http://www.nist.gov/cyberframework/cybersecurity-framework-rfi.cfm.
    Respondents may organize their submissions in response to this RFI 
using the template available at http://www.nist.gov/cyberframework/cybersecurity-framework-rfi.cfm. Use of this template is not required 
and all responses that comply with the requirements listed in the 
ADDRESSES and DATES section of this notice will be considered whether 
or not the template is used.
    While the Framework and associated outreach activities by NIST have 
focused on critical infrastructure, this RFI generally uses the broader 
term ``organizations'' in seeking information.
    The following questions cover the major areas about which NIST 
seeks comment. They are not intended to limit the topics that may be 
addressed. Responses may include any topic believed to have 
implications for the voluntary use and subsequent improvement of the 
Framework, regardless of whether the topic is included in this 
document.
Use of the Framework
    1. Describe your organization and its interest in the Framework.
    2. Indicate whether you are responding as a Framework user/non-
user, subject matter expert, or whether you represent multiple 
organizations that are or are not using the Framework.
    3. If your organization uses the Framework, how do you use it? 
(e.g., internal management and communications, vendor management, C-
suite communication).
    4. What has been your organization's experience utilizing specific 
portions of the Framework (e.g., Core, Profile, Implementation Tiers, 
Privacy Methodology)?
    5. What portions of the Framework are most useful?
    6. What portions of the Framework are least useful?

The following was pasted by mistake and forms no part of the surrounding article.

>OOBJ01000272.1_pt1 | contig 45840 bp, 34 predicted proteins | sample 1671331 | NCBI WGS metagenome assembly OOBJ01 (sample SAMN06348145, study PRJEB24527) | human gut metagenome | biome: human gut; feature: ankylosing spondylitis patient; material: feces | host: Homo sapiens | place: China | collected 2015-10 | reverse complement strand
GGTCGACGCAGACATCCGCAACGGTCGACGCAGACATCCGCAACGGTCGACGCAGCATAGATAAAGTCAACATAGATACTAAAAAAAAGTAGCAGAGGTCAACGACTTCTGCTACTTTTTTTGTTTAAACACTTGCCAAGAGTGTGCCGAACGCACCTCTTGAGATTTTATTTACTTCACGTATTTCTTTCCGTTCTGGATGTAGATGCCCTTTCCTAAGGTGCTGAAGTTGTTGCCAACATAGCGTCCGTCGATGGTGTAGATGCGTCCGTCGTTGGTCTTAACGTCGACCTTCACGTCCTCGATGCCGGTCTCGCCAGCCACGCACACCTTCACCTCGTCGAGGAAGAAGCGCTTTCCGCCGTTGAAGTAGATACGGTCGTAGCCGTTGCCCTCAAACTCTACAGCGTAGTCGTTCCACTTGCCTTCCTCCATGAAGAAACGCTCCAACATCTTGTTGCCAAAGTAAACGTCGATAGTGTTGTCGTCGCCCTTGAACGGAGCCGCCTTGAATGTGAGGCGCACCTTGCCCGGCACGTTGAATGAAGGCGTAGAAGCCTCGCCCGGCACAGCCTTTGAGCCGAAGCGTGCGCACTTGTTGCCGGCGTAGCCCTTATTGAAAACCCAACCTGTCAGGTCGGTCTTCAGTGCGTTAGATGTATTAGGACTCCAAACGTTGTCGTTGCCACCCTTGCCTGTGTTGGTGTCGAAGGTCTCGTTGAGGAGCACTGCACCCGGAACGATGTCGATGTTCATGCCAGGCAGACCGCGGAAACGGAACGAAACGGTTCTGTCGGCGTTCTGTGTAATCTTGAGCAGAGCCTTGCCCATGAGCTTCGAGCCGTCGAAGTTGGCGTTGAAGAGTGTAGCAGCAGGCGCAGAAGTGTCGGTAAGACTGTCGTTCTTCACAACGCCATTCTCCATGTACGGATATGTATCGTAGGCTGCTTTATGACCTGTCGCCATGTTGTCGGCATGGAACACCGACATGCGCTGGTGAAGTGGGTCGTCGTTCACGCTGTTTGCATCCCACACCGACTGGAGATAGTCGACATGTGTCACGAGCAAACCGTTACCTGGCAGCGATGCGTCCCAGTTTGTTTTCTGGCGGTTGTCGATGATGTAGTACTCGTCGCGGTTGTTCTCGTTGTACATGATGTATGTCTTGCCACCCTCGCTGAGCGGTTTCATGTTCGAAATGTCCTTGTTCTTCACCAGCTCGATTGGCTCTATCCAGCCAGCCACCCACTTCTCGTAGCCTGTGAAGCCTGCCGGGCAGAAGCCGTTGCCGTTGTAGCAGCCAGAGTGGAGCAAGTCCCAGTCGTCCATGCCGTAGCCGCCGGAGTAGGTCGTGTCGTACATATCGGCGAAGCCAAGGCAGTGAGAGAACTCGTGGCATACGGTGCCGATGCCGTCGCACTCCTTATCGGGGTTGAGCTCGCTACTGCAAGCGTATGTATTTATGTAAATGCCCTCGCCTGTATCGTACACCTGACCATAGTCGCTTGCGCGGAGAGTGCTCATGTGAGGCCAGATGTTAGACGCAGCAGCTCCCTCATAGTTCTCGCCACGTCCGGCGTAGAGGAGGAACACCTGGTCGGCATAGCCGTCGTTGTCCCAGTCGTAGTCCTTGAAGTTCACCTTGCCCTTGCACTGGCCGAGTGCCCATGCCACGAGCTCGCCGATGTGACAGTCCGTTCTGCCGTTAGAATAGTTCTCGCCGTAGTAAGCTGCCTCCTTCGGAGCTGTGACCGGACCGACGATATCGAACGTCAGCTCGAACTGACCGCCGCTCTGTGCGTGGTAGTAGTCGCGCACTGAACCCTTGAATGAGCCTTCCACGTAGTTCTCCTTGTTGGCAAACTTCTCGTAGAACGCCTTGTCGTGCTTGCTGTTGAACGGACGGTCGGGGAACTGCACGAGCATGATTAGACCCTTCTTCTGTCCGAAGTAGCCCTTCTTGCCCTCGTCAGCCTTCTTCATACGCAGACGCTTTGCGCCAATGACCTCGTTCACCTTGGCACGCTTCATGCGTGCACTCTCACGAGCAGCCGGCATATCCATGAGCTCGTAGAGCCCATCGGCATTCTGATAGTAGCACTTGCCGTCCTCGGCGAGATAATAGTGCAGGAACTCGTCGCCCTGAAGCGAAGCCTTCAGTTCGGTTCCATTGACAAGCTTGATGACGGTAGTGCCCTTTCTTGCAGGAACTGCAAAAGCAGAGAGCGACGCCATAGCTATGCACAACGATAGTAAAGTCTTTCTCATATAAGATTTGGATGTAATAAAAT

7. Has your organization's use of the Framework been limited in any 
way? If so, what is limiting your use of the Framework (e.g., sector 
circumstance, organizational factors, Framework features, lack of 
awareness)?
    8. To what extent do you believe the Framework has helped reduce 
your cybersecurity risk? Please cite the metrics you use to track such 
reductions, if any.
    9. What steps should be taken to ``prevent duplication of 
regulatory processes and prevent conflict with or superseding of 
regulatory requirements, mandatory standards, and related processes'' 
as required by the Cybersecurity Enhancement Act of 2014? \7\
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    \7\ Id., codified in relevant part at 15 U.S.C. 
272(e)(1)(A)(vii).
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Possible Framework Updates
    10. Should the Framework be updated? Why or why not?
    11. What portions of the Framework (if any) should be changed or 
removed? What elements (if any) should be added to the Framework? 
Please be as specific as possible.
    12. Are there additions, updates or changes to the Framework's 
references to cybersecurity standards, guidelines, and practices that 
should be considered for the update to the Framework?
    13. Are there approaches undertaken by organizations--including 
those documented in sector-wide implementation guides--that could help 
other sectors or organizations if they were incorporated into the 
Framework?
    14. Should developments made in the nine areas identified by NIST 
in its Framework-related ``Roadmap'' \8\ be used to inform any updates 
to the Framework? If so, how?
---------------------------------------------------------------------------